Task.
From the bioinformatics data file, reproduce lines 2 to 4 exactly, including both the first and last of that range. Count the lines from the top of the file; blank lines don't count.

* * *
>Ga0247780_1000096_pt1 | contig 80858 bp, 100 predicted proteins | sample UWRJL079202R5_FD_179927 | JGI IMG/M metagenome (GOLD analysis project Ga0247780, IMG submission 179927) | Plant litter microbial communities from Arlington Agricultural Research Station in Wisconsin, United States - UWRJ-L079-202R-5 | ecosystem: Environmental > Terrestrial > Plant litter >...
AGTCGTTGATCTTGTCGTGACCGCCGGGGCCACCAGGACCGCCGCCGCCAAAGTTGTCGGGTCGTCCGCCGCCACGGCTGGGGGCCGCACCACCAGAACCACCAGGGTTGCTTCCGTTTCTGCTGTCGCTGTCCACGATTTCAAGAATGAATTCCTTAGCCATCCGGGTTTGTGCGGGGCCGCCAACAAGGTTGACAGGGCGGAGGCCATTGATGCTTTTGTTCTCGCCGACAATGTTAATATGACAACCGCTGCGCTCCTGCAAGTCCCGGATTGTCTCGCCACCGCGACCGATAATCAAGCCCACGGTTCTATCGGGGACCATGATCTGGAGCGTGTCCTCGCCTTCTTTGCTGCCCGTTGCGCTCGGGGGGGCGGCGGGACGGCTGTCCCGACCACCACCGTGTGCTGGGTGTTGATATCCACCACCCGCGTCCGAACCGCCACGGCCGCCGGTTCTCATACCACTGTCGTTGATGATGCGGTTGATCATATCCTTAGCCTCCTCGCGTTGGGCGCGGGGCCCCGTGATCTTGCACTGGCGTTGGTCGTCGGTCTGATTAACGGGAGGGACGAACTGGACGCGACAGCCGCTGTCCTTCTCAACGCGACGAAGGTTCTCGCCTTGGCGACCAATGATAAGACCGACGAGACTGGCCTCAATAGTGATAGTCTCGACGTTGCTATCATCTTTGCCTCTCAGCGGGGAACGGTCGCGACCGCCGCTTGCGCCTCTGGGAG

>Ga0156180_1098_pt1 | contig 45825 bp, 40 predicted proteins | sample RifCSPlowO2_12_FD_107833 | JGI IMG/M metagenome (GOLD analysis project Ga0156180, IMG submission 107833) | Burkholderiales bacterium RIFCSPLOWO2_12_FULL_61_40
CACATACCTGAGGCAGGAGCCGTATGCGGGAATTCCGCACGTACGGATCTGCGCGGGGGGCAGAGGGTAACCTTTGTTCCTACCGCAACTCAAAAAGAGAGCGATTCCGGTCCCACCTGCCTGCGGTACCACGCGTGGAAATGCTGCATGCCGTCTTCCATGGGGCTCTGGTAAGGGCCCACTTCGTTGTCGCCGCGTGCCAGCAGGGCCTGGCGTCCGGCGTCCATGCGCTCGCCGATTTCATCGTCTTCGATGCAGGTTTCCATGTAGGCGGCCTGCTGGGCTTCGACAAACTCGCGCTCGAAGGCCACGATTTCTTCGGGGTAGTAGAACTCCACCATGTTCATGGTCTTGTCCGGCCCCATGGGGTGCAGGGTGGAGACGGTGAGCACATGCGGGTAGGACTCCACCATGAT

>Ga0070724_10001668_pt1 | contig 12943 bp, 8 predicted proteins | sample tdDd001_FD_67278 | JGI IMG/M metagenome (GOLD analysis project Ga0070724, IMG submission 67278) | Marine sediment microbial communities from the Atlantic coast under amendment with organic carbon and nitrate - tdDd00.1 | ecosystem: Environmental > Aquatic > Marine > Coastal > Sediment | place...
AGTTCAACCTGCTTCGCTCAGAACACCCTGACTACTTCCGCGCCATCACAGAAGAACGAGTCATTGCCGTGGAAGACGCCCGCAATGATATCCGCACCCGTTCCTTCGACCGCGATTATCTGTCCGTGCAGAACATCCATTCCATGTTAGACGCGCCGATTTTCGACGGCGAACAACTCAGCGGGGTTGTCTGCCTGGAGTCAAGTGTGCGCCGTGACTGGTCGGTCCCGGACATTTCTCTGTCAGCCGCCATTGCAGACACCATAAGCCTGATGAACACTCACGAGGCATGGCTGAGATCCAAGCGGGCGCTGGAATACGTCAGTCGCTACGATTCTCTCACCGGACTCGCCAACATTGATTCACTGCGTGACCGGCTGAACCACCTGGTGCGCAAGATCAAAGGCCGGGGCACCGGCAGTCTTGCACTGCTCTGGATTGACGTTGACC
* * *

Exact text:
AGTCGTTGATCTTGTCGTGACCGCCGGGGCCACCAGGACCGCCGCCGCCAAAGTTGTCGGGTCGTCCGCCGCCACGGCTGGGGGCCGCACCACCAGAACCACCAGGGTTGCTTCCGTTTCTGCTGTCGCTGTCCACGATTTCAAGAATGAATTCCTTAGCCATCCGGGTTTGTGCGGGGCCGCCAACAAGGTTGACAGGGCGGAGGCCATTGATGCTTTTGTTCTCGCCGACAATGTTAATATGACAACCGCTGCGCTCCTGCAAGTCCCGGATTGTCTCGCCACCGCGACCGATAATCAAGCCCACGGTTCTATCGGGGACCATGATCTGGAGCGTGTCCTCGCCTTCTTTGCTGCCCGTTGCGCTCGGGGGGGCGGCGGGACGGCTGTCCCGACCACCACCGTGTGCTGGGTGTTGATATCCACCACCCGCGTCCGAACCGCCACGGCCGCCGGTTCTCATACCACTGTCGTTGATGATGCGGTTGATCATATCCTTAGCCTCCTCGCGTTGGGCGCGGGGCCCCGTGATCTTGCACTGGCGTTGGTCGTCGGTCTGATTAACGGGAGGGACGAACTGGACGCGACAGCCGCTGTCCTTCTCAACGCGACGAAGGTTCTCGCCTTGGCGACCAATGATAAGACCGACGAGACTGGCCTCAATAGTGATAGTCTCGACGTTGCTATCATCTTTGCCTCTCAGCGGGGAACGGTCGCGACCGCCGCTTGCGCCTCTGGGAG

>Ga0156180_1098_pt1 | contig 45825 bp, 40 predicted proteins | sample RifCSPlowO2_12_FD_107833 | JGI IMG/M metagenome (GOLD analysis project Ga0156180, IMG submission 107833) | Burkholderiales bacterium RIFCSPLOWO2_12_FULL_61_40
CACATACCTGAGGCAGGAGCCGTATGCGGGAATTCCGCACGTACGGATCTGCGCGGGGGGCAGAGGGTAACCTTTGTTCCTACCGCAACTCAAAAAGAGAGCGATTCCGGTCCCACCTGCCTGCGGTACCACGCGTGGAAATGCTGCATGCCGTCTTCCATGGGGCTCTGGTAAGGGCCCACTTCGTTGTCGCCGCGTGCCAGCAGGGCCTGGCGTCCGGCGTCCATGCGCTCGCCGATTTCATCGTCTTCGATGCAGGTTTCCATGTAGGCGGCCTGCTGGGCTTCGACAAACTCGCGCTCGAAGGCCACGATTTCTTCGGGGTAGTAGAACTCCACCATGTTCATGGTCTTGTCCGGCCCCATGGGGTGCAGGGTGGAGACGGTGAGCACATGCGGGTAGGACTCCACCATGAT